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Kazaa challenged over child porn control policy

If it can boot off smut peddlers, it can boot off copyright infringers

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If Kazaa can block traders of child porn, it can block copyright infringers too, the Australian Federal Court has been told.

Speaking for the plaintiffs - dozens of recording companies and related organisations - Tony Bannon, QC, yesterday dismissed Kazaa owner Sharman Networks' claim that the company had no control over how its software was used and thus, by implication, could not be held responsible for those acts.

Look at the company's position on child pornography, he said: "If at any time Kazaa finds that you are using Kazaa to collect or distribute child pornography or other obscene material, [Sharman] reserves the right to permanently bar you and your computers from accessing Kazaa and other Kazaa services."

So, he added, if Sharman can block these users, it can also prevent anyone who shares material without the permission copyright holder, he said. In other words, it has the means to monitor and control what kinds of material are being traded on its network.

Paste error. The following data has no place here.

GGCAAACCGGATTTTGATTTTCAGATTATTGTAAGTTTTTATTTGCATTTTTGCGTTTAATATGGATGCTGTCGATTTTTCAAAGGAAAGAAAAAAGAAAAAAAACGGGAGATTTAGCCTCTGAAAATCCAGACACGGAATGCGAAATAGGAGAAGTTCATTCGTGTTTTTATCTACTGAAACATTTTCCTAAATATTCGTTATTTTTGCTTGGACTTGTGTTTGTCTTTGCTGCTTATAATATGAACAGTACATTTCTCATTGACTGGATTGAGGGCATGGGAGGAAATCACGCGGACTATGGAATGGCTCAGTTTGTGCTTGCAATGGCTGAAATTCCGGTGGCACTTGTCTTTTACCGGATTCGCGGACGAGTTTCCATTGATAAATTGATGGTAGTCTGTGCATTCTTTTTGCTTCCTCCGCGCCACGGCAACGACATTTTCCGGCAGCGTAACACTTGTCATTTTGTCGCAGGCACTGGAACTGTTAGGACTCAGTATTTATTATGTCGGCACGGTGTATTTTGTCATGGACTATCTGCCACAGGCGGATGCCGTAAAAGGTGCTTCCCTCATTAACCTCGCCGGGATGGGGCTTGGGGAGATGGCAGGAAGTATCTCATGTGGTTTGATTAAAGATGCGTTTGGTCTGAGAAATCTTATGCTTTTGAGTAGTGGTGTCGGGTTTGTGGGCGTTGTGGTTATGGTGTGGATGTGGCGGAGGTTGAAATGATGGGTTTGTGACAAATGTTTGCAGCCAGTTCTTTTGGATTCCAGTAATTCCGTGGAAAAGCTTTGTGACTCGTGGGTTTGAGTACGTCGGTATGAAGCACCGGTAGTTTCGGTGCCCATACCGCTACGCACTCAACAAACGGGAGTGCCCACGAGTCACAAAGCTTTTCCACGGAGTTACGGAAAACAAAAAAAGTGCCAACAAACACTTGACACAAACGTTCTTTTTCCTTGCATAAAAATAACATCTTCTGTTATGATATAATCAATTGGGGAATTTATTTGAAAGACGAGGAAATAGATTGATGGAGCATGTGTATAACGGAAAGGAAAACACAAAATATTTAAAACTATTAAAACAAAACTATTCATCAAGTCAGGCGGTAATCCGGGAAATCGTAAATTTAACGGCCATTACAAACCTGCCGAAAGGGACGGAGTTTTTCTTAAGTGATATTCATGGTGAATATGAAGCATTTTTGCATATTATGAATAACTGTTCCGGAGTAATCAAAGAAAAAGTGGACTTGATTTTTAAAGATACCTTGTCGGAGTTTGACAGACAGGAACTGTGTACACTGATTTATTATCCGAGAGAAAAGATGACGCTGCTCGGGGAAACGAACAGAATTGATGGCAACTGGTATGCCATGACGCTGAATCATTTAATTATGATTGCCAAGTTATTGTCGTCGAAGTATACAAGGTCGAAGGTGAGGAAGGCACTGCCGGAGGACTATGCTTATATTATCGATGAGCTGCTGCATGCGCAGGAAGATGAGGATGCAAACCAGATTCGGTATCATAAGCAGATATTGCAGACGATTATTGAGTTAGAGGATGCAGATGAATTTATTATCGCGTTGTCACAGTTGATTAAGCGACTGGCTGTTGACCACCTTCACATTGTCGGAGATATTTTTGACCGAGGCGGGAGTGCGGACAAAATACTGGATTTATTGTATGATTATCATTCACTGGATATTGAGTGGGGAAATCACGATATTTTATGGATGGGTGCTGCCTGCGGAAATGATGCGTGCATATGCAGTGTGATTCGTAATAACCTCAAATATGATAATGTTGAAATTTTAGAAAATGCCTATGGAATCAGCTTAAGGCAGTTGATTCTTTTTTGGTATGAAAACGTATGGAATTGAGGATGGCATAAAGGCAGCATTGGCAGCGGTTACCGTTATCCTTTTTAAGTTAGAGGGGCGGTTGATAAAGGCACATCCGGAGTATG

Bannon's implication is clear: the fact that Sharman has not booted off the copyright infringers, as it pledges to be able to do with porn peddlers, means that it must therefore tolerate their actions. Sharman is tacitly condoning such behaviour, he suggested.

That will be a hard point to argue. Sharman's defence, as outlined by Tony Meagher, SC, centres on the company's lack of control over the material that the network and software is used to share. Today, he re-iterated the claim that, like tape-to-tape cassette decks and video recorders, Kazaa has legitimate uses, and only these are implicitly authorised by Sharman. Since the vasy majority of Kazaa users live in the US, the software should be judged from the perspective of US law. And the US court, he said, has ruled P2P software developers are not responsible for the actions of their users.

As for the allegation that Sharman profits from piracy by charging for Kazaa Plus, Meagher said: "If you pay, you don't get the privilege of being bombarded with advertisements."

The case continues. ®

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